I think this is becoming less so now, but certainly in past decades when there was a huge amount of stigma around abortion services, people saw the emergency contraceptive pill as an abortion pill you would take at home.

In the same survey, almost half (40%) of people said they believed the morning after pill can make you infertile. Where do you think this myth comes from?

At school, some people were told that if they took the emergency contraception too many times it would make them infertile. But it was never specified how many times was too many.

I think it’s tied into this unwillingness to publicly discuss contraceptive options available to women. It’s partly because the British are squeamish about discussing sex. But there is also an assumption that women’s sexuality is less legitimate than a mans.

 It’s shameful for women to be wanting to manage their fertility, because why would you want to be managing it? Surely you want children yes?

Should school sex education cover emergency contraception?

There is an assumption that by teaching kids about these issues, you’re encouraging promiscuous behaviour. Or that we need to let children be children.

It’s the same argument used about women in the Victorian period. Their innocence and respectability hinged on ignorance of sexual matters, just like protecting children’s innocence by keeping them ignorant of sexual issues.

You’re not keeping them innocent. You’re keeping them ignorant. You’re creating situations in the future that are unsafe for them because you’re not giving them the information and the tools that they need.

‘You need to be able to say: “Yes we recognise that these women were eugenicists. But that doesn't mean the family planning services we have today are invalid or immoral.”’

How can we separate the fact that a lot of early contraceptive advocates were eugenicists while still appreciating the birth control services we have today?

We need to have a sensible conversation about where family planning comes from. It came from a eugenical interest in ‘protecting the race’. But family planning has also been instrumental in improving the lives of countless women.

If you can’t have a sensible conversation about how Marie Stopes and Margaret Stagner were eugenicists, you’re giving ammunition to people who are going to try and attack the family planning services that came from these pioneers.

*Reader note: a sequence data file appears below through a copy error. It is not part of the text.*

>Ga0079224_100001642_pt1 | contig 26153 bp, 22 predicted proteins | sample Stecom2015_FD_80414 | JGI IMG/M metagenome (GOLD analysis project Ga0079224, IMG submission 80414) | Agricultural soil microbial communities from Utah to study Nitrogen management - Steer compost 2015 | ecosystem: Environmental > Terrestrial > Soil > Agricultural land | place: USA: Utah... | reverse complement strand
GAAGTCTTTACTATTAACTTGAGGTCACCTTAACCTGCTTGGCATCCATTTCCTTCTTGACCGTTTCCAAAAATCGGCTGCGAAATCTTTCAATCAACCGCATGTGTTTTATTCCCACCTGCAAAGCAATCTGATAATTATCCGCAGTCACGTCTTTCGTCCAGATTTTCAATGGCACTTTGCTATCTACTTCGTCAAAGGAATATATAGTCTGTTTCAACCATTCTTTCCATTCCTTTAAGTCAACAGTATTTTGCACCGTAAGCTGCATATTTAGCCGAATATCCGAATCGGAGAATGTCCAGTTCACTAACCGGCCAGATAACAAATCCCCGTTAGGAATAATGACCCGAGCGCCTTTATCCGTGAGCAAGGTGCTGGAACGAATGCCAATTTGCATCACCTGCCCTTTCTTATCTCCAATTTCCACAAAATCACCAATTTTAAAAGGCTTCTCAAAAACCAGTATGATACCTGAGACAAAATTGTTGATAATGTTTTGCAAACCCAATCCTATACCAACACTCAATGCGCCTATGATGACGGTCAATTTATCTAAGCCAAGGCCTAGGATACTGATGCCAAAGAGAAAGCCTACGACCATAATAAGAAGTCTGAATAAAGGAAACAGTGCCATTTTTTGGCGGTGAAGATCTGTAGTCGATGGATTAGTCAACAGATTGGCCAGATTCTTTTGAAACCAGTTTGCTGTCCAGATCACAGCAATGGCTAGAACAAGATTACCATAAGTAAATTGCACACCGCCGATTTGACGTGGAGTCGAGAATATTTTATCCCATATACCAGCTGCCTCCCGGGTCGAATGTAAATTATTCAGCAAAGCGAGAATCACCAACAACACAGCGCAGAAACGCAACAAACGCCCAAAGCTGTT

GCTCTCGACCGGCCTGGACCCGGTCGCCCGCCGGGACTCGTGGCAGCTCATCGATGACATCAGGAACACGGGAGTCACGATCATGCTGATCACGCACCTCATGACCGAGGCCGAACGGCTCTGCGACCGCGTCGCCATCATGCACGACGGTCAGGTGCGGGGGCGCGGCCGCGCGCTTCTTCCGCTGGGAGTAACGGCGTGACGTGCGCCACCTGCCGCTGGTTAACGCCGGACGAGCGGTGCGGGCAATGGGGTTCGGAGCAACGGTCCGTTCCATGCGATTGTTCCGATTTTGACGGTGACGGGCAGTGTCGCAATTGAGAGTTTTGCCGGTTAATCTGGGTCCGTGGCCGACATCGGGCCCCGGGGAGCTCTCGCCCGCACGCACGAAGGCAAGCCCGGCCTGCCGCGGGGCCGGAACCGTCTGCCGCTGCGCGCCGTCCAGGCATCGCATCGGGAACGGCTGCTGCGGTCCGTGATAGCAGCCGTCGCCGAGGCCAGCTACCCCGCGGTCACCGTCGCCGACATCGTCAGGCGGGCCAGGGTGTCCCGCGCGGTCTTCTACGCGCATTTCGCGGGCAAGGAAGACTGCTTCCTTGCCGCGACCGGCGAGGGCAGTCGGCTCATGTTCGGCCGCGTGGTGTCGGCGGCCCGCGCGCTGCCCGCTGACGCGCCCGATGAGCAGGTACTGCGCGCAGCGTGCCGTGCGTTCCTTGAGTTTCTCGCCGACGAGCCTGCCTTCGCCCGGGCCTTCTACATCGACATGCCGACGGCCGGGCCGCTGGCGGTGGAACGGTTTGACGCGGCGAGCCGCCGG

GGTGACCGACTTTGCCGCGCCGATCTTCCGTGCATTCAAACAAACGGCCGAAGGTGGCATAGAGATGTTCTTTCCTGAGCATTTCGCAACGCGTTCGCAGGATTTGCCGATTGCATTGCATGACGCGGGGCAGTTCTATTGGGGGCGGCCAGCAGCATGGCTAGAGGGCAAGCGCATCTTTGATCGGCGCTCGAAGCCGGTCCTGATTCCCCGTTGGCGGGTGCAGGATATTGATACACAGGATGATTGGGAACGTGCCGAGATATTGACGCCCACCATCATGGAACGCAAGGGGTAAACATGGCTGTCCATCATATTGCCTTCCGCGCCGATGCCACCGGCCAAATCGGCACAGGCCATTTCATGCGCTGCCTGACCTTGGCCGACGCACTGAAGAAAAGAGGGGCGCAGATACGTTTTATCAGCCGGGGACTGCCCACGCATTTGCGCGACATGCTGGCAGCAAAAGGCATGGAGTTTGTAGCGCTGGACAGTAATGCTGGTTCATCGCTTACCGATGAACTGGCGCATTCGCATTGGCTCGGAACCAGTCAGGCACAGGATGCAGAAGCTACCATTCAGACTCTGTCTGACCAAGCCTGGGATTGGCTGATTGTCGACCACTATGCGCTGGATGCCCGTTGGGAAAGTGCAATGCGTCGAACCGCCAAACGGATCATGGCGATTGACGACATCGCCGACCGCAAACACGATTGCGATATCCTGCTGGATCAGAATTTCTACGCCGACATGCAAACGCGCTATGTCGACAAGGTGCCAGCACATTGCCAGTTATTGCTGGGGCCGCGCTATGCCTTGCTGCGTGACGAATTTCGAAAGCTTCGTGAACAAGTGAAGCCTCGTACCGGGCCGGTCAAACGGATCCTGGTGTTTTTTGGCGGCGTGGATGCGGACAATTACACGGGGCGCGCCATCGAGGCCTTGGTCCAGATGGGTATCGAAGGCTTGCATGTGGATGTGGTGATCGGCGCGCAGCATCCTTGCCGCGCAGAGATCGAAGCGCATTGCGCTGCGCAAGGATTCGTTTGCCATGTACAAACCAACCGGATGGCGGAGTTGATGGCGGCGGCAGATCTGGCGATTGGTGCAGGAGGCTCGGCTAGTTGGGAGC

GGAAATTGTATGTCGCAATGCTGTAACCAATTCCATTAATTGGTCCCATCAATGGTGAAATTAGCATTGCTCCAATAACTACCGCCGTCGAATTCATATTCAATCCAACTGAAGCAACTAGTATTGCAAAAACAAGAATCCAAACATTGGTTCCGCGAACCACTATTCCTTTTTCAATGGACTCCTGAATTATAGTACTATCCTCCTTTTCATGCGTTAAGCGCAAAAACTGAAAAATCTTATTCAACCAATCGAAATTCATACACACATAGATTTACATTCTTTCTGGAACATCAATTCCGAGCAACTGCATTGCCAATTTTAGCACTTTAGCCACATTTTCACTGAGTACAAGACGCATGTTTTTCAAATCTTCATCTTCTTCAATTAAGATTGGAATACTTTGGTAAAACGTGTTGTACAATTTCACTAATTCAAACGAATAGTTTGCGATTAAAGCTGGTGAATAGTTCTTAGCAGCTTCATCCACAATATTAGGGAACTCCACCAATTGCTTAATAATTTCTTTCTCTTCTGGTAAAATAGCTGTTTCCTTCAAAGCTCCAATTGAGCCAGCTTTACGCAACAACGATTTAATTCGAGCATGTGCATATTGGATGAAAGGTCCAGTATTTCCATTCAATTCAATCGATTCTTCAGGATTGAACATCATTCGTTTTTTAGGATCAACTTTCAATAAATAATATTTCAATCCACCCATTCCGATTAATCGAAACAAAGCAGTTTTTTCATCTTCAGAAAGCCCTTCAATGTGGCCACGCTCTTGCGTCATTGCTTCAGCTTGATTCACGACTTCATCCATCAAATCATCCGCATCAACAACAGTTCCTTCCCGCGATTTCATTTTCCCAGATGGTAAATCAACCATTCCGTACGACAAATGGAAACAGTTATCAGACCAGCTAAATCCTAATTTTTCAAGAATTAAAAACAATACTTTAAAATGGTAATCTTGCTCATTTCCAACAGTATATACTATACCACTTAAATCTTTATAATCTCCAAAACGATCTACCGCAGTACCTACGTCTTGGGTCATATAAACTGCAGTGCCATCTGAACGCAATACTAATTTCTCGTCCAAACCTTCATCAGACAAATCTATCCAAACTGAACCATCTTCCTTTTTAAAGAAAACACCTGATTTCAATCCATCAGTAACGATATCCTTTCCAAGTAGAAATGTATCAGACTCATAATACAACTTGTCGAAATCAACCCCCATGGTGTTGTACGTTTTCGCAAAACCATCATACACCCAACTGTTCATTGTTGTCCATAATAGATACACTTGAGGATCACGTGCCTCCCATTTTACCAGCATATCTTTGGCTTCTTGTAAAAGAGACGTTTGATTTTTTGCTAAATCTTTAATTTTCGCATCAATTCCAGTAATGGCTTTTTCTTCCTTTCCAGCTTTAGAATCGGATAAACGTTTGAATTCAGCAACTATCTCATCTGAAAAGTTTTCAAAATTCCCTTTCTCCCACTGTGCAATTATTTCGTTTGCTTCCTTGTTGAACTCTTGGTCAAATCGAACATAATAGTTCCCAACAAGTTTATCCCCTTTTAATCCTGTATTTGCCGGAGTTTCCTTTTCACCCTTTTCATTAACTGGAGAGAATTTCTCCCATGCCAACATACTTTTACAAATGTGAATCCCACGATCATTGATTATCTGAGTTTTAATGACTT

You need to be able to say: “Yes we recognise that these women were eugenicists. But that doesn’t mean the family planning services we have today are invalid or immoral.”

Why is it seen as the woman's responsibility to prevent pregnancy?

For a long time, the only forms of contraception were condoms, diaphragms and the ineffective withdrawal method. The assumption was that because the woman was in charge of the household, she would be the one making decisions about family planning.

But in practice, they didn’t have that type of authority. It’s almost an illusory power that women have been told they have but were not expected to exercise. If they don’t exercise it, or cannot as the case was often, then they’re seen as contributing to this problem. They should just say no, but that’s not always easy.

A huge part of ellaOne’s mission is to get to the bottom of where the stigma around emergency contraception comes from so we can help dismantle it. Dr Anne highlights how, throughout history, women’s sexuality has been seen as entwined with reproduction. A woman who takes steps to prevent pregnancy is going against this old fashioned view and, although things are definitely better than they were in the 1960s, may still be stigmatised for it.

We’ve come a long way, but there’s still a way to go. We say enough is enough. It’s 2020 and women have every right to take control of if or when they have children. 

If you have ever taken the morning after pill and you want to help us end the stigma around this experience, click the link below to share your story.

By: Sophia Moss

*Based on a survey of 1027 18-35 year olds.

ellaOne® 30mg film-coated tablet contains ulipristal acetate and is indicated for emergency contraception within 120 hours (5 days) of unprotected sex or contraceptive failure. Always read the label.